- Caring for Country - Supporting healing and cultural knowledge sharing; ongoing access to and care of Country, rehabilitation, land management and closure.
Things to consider when applying for funding
For initiatives seeking support over AUD $5,000, the project must:
- Link with one of our funding focus areas
- provide benefits for one or more of the communities where we operate and have an impact, including across the Pilbara region, Albany, Busselton, Geraldton, Carnarvon, Broome, Derby and Perth.
- be managed by a project team that has the capability to manage funds and projects effectively
- not be run by a privately-owned business
- have clear objectives, performance measures that focus on outcomes
- have an achievable timeframes and a realistic budget
- have considered a broad range of support for the project from other community organisations and partners
It may also beneficial if you can demonstrate that you have considered:
- securing additional funding sources beyond Rio Tinto
- a vision for how the project can become self-sufficient (or a pathway for sustainability) beyond the funding period
- how community members can be involved in the project
For a partnership project to be considered, the main purpose of funding must not be used for:
- operational expenses for an organisation
- projects that are solely focussed on capital works
- private businesses
- individual or personal gain
- political or religious purposes
- land tenure matters
- issues relating to legal processes
- projects normally funded by Government
Counselling programme extended to regional WA communities
18 May 2020 Update
Our mental health and support services offered to employees will be extended to assist communities, local suppliers and contractors as part of the company’s COVID-19 relief package in Western Australia.
Available immediately, the private and confidential Rio Tinto Employee Assistance Programme (EAP), provided by counselling service BSS, will be expanded to support:
Members of Rio Tinto’s host communities in Wickham, Roebourne, Karratha, Dampier, Point Samson, Port Hedland, Tom Price, Paraburdoo, Carnarvon, Nyangumarta, Martu, Kununurra, Wyndham and Warmun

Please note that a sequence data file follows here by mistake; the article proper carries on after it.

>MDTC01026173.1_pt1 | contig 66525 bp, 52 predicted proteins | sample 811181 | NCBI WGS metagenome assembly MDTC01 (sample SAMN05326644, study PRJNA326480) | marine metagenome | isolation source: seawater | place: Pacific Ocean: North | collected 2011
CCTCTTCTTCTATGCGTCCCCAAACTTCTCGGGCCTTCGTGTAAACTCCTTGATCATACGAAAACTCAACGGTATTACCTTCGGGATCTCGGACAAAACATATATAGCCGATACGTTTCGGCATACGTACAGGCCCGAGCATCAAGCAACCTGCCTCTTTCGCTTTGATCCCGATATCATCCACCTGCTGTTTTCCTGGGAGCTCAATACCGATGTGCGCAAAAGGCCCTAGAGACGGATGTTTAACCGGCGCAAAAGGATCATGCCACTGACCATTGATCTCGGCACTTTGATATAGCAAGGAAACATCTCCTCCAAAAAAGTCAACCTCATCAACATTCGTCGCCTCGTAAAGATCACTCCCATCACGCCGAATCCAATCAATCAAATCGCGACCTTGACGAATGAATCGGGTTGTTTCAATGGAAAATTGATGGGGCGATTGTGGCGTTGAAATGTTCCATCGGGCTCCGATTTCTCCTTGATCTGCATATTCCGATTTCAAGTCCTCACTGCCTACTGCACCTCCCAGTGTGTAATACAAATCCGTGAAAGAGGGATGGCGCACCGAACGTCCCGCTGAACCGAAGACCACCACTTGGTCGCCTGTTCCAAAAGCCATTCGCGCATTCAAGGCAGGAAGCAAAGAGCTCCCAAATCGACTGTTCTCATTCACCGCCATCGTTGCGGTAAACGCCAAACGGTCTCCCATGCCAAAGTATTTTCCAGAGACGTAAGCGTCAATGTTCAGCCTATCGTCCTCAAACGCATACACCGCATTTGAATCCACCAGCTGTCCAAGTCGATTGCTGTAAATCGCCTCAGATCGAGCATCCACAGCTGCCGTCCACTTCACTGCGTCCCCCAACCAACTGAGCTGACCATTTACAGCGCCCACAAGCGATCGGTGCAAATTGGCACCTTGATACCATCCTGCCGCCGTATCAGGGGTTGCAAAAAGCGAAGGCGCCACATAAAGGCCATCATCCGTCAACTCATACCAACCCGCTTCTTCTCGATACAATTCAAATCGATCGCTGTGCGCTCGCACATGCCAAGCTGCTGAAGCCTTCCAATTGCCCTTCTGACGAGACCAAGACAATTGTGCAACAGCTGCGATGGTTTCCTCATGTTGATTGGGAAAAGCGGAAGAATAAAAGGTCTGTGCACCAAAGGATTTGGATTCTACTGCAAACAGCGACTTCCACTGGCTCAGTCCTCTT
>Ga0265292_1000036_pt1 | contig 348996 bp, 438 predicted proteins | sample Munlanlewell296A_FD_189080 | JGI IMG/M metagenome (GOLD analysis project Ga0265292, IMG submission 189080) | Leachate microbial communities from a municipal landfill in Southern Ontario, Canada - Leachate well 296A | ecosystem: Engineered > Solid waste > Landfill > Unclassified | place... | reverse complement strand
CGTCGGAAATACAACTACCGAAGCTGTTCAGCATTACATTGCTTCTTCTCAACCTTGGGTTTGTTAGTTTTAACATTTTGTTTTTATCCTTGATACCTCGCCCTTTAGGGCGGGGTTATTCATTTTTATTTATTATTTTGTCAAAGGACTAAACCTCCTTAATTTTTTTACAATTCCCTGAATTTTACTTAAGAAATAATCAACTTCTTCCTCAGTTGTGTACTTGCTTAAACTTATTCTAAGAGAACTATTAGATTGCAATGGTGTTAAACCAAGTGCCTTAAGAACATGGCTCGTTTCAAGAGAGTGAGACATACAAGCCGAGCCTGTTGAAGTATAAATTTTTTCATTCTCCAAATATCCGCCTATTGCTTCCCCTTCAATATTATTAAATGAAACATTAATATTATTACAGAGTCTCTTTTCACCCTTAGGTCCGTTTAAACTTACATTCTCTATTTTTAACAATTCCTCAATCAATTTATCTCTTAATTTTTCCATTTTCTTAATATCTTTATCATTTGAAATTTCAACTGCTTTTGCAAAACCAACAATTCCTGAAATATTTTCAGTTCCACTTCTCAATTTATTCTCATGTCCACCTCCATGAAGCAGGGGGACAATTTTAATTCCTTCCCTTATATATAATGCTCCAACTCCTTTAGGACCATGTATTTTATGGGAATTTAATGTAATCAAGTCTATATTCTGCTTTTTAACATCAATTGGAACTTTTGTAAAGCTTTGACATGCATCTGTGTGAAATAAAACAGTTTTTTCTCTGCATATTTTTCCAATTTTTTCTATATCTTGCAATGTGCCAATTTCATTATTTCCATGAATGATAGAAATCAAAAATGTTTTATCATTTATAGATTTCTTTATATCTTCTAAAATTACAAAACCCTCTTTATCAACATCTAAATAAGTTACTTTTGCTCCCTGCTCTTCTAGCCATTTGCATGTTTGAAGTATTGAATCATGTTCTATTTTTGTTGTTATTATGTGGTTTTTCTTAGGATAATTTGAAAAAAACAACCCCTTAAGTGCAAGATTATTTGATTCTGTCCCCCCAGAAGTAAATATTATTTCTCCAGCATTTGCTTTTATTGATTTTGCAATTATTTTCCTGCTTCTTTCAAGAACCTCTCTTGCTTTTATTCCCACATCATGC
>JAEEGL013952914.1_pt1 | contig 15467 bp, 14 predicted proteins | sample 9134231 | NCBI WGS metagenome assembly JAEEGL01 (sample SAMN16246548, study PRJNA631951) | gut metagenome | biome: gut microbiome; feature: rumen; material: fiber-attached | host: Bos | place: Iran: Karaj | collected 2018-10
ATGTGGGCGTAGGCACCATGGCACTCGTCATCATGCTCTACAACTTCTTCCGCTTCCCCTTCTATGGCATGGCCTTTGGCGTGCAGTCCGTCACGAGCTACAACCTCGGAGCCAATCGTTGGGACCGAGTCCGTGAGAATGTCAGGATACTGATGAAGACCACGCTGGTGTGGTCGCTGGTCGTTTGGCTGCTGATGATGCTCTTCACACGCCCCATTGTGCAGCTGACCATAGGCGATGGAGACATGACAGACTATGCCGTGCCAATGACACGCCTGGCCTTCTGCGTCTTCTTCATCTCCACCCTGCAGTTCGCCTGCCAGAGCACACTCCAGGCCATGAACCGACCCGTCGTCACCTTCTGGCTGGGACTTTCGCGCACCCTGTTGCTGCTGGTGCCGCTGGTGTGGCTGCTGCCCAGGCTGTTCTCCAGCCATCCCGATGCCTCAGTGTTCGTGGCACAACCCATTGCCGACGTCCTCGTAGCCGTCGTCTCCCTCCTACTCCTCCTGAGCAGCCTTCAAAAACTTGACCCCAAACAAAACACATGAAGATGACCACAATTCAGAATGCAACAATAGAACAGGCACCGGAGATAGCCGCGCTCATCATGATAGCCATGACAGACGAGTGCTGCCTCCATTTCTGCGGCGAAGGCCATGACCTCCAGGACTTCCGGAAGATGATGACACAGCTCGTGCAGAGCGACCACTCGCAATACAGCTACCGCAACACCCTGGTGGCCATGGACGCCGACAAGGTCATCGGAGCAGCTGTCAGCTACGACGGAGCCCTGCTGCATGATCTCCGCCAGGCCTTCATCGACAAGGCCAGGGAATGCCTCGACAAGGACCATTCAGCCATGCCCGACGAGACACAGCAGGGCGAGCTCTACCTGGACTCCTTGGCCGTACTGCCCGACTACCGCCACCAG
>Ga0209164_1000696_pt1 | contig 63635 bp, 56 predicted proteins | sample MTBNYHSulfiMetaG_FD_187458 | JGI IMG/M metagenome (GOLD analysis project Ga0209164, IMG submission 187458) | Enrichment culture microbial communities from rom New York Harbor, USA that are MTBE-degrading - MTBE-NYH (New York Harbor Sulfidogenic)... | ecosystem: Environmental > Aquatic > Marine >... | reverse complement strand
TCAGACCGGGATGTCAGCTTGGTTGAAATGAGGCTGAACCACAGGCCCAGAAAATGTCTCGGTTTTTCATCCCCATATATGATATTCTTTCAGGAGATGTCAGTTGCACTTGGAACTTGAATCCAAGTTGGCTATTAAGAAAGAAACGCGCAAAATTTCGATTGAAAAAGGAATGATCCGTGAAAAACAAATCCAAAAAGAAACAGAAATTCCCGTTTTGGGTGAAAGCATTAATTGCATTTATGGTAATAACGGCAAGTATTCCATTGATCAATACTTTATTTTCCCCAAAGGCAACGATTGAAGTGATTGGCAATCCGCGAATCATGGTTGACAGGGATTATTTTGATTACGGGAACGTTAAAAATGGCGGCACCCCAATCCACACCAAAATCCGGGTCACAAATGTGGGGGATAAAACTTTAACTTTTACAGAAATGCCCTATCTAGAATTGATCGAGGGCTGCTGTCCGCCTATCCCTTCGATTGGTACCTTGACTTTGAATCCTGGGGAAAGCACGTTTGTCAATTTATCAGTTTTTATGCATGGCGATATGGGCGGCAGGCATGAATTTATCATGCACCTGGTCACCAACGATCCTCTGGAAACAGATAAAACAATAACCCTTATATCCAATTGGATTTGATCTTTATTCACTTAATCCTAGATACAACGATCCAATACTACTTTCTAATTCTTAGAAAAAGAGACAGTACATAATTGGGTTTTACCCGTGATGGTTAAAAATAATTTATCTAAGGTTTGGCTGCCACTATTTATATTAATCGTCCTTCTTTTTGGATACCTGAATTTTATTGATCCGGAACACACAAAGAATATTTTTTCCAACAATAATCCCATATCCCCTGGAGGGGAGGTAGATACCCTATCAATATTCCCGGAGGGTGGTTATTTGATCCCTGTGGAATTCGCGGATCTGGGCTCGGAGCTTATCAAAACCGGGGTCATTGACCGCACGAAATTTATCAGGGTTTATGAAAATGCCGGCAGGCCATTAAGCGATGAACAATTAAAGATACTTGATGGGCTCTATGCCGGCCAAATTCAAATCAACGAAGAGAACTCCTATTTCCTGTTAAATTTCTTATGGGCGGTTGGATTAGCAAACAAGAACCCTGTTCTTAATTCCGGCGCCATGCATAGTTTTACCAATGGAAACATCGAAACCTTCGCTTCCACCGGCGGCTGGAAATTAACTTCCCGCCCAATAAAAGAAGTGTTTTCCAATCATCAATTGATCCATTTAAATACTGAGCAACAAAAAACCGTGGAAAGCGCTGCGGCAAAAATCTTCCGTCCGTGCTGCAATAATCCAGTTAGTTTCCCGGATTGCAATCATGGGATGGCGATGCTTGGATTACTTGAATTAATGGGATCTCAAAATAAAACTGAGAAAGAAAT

Category 2 and 3 contractors
Direct family members who reside in the same residence as any of the above
Counselling will be offered to those experiencing situations such as stress, depression, anxiety, relationship problems, addiction (alcohol and drug use), conflict management, anger management, sleep and fatigue problems, family and domestic violence, loss and grief, and unresolved trauma.
The initiative complements our broader support package for regional Western Australian communities including a combined A$2 million to the Shire of Ashburton and the City of Karratha to support their COVID-19 response and relief measures.
Cecile Thaxter, our vice president Health, Safety & Environment said, “The COVID-19 crisis has been a difficult time for people in our workforce and communities, and the impact this can have on mental health and wellbeing should not be underestimated.
“Community feedback suggests the counselling services we offer our staff would also be a valuable support mechanism for people connected to our company in other ways, and we are pleased to now offer this assistance more broadly.”
The BSS counselling service, which is private and confidential, is available to these groups for the next six months and can be accessed by contacting BSS direct on 1800 30 30 90, visiting www.bsspsych.com.au, or via the BSS EAP app.
Supporting WA jobs as COVID-19 recovery phase ramps up
14 May 2020 Update
Our iron ore business in Western Australia is continuing to recruit for skilled roles, apprentices, graduates and Aboriginal trainees to fill vacancies as we progress our development plans in the Pilbara.
There are more than 300 jobs currently available including skilled operational and maintenance roles such as frontline supervisors, experienced operators of excavators, haul trucks and graders as well as experienced maintenance staff such as heavy diesel fitters. The roles are a mix of fly-in fly-out from Perth and the company’s regional hubs in Western Australia as well as residential positions in Perth and the Pilbara.